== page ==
Flowers began to be arranged in koma (small rooms) and tea rooms, and many books on ikebana were produced and published.

It was also a time when the size of the ikebana population expanded greatly, as it began to produce many apprentices.

Until then, ikebana had been mainly practiced by aristocrats and warriors, but from this period onward, ikebana became the main form of flower arrangement for the townspeople.

Edo Period Culture and Kado

Edo Period Culture and Kado

The Edo period is the longest in Japanese history.

The Edo period, which lasted for 265 years, was actually a period of great development in printing technology and the birth of ukiyo-e prints and other multicolor works of art.

This development of printing technology led to the dissemination of many books, including one on ikebana.

Through books, the townspeople were able to gain access to knowledge of ikebana, and ikebana spread as “the manner of the townspeople.

In the Edo period (1603-1867), the variety of flowers used in flower arrangement increased, and the works of art changed dynamically.

Among them, a pupil of Ikenobo created a huge rikka (standing flower) that reached a height of 9 meters, and this work became a topic of conversation in the Ryukyu region (Okinawa at that time), attracting newcomers.

New Schools and Styles in Ikebana

Until the early Edo period, flower arrangement was performed by men.

In the mid-Edo period, however, ikebana began to spread to women as a “culture for entertaining guests,” as well as to the daughters of samurai families and merchant families, and to courtesans.

Due in part to these changes, the number of Ikenobo pupils has skyrocketed to the tens of thousands.

As the art of flower arrangement expanded, many schools that have been handed down to the present day, such as the Koryu and Misei-ryu schools, were born, and the Iemoto system emerged during this period.

From Modern to Contemporary: Tradition and Innovation

In the late Edo period (1603-1867), the techniques of ikebana began to change.

The technique, which until then had focused on utilizing the branches of natural plants and trees, was transformed into “trunk making,” in which the trunk is cut and sewn to create the desired tree shape.

Furthermore, innovations were made in ikebana while continuing the tradition, such as the change from seven to nine “yaku-branches,” which are the materials used for flowers.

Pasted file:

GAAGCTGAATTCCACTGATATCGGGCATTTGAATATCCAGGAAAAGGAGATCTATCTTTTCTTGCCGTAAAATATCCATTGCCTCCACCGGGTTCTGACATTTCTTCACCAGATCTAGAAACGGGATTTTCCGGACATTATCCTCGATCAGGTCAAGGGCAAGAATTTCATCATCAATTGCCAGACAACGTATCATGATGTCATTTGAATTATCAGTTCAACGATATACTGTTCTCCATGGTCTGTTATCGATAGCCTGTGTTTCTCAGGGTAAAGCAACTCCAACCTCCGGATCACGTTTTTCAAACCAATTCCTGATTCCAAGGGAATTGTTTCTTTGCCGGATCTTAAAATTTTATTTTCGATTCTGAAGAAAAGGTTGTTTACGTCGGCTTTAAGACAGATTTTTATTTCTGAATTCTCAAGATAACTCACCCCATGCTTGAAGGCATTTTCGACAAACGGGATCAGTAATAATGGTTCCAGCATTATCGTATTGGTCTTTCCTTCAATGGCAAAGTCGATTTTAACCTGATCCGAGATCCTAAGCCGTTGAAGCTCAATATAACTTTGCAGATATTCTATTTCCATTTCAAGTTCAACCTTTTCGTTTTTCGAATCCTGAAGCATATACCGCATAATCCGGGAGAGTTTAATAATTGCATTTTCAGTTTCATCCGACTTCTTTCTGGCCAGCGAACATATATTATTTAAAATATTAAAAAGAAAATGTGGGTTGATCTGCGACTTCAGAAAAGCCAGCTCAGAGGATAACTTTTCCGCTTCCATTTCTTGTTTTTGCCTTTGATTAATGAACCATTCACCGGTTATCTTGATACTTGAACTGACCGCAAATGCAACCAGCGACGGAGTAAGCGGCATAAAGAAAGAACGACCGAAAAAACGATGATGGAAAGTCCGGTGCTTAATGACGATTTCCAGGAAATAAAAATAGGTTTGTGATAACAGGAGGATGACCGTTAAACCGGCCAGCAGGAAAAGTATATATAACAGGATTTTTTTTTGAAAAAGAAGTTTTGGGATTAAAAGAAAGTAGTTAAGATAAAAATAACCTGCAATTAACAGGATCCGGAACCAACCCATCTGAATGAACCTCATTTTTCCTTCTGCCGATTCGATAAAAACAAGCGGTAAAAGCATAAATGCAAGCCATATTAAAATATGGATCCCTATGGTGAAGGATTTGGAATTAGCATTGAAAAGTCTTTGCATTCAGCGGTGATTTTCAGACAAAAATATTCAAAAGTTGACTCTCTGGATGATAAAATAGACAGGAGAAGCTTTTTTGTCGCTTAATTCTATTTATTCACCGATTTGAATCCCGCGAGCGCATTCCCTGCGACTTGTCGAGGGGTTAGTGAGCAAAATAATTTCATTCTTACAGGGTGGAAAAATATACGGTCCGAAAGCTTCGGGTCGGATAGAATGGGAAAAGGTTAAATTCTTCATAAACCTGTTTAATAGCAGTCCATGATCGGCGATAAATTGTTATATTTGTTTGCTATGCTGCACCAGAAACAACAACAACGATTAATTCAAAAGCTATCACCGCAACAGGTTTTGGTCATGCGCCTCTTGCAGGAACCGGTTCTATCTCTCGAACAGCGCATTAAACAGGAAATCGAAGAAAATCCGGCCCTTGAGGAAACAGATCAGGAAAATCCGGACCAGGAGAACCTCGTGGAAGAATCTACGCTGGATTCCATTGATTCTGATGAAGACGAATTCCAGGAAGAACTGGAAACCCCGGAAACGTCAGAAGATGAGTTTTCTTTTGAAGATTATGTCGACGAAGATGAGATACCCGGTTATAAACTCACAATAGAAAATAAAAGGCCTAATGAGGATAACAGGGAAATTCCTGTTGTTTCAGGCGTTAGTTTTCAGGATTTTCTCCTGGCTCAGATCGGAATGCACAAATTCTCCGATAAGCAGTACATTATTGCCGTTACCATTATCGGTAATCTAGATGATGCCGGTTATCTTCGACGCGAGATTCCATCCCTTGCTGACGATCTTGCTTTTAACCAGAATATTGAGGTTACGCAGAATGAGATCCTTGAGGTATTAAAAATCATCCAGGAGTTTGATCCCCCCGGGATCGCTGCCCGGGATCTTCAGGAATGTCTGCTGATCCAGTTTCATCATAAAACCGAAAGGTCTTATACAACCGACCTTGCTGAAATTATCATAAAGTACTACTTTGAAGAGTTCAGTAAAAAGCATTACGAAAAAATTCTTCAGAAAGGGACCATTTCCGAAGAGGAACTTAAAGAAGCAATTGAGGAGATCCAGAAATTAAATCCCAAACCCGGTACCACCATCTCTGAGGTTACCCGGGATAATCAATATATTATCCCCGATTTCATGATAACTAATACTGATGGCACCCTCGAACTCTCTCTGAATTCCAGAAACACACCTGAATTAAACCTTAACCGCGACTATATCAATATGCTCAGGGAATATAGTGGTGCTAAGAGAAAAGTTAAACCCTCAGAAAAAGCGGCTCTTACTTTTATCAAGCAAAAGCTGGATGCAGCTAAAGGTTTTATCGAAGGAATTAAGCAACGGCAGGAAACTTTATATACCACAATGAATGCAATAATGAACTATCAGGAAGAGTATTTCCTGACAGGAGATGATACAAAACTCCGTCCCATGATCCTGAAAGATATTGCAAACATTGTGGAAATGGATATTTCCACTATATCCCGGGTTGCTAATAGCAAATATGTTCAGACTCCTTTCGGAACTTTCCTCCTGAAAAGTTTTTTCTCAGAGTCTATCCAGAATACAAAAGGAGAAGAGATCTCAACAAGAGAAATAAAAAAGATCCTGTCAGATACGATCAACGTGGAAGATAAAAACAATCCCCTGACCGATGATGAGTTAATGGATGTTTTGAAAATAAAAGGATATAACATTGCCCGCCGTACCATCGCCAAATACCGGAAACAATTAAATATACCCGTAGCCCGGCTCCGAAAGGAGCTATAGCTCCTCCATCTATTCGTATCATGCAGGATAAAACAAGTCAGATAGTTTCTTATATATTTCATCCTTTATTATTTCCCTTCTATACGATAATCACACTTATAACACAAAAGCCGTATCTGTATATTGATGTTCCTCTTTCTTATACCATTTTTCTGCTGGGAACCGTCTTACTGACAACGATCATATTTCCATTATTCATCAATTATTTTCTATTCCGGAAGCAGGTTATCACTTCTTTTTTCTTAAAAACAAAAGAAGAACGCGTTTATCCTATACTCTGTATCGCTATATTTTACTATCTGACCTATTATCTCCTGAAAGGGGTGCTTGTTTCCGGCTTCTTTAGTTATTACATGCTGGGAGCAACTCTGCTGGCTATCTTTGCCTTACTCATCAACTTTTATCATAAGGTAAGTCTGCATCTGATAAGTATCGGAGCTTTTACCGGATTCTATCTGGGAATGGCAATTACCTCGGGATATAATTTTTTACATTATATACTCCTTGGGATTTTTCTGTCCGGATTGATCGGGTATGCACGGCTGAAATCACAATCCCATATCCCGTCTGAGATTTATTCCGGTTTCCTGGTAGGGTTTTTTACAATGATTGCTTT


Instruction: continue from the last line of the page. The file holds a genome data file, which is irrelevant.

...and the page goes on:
You can see that the Edo period was a time of great changes in technique and style due to the development of technology and the rapid spread of flower arrangement.

Changes in Kado (the art of flower arrangement) since the Meiji Restoration

Changes in Kado (the art of flower arrangement) since the Meiji Restoration

When the capital was moved from Kyoto to Tokyo during the Meiji Restoration, flower arrangement underwent even greater changes.

The increase in the female ikebana population was due in part to the introduction of ikebana into the education of women’s schools.

Today, flower arrangement is associated with a large female population, but in fact, until the Meiji Restoration, there was still a large male population of ikebana practitioners.

This introduction of flower arrangement into the education of girls’ schools changed the position of flower arrangement to that of “women’s taste.

Around this time, flower arrangement and ikebana became popular among the masses, and many ikebana classes began to be held.

The Role and Challenge of Ikebana in Modern Times

With the arrival of Western culture, modern flower arrangement has undergone further changes.

In addition to Japan’s own flower arrangement, foreign flower cultures such as flower arrangements and blizzard flowers were introduced, and people’s lifestyles also underwent major changes.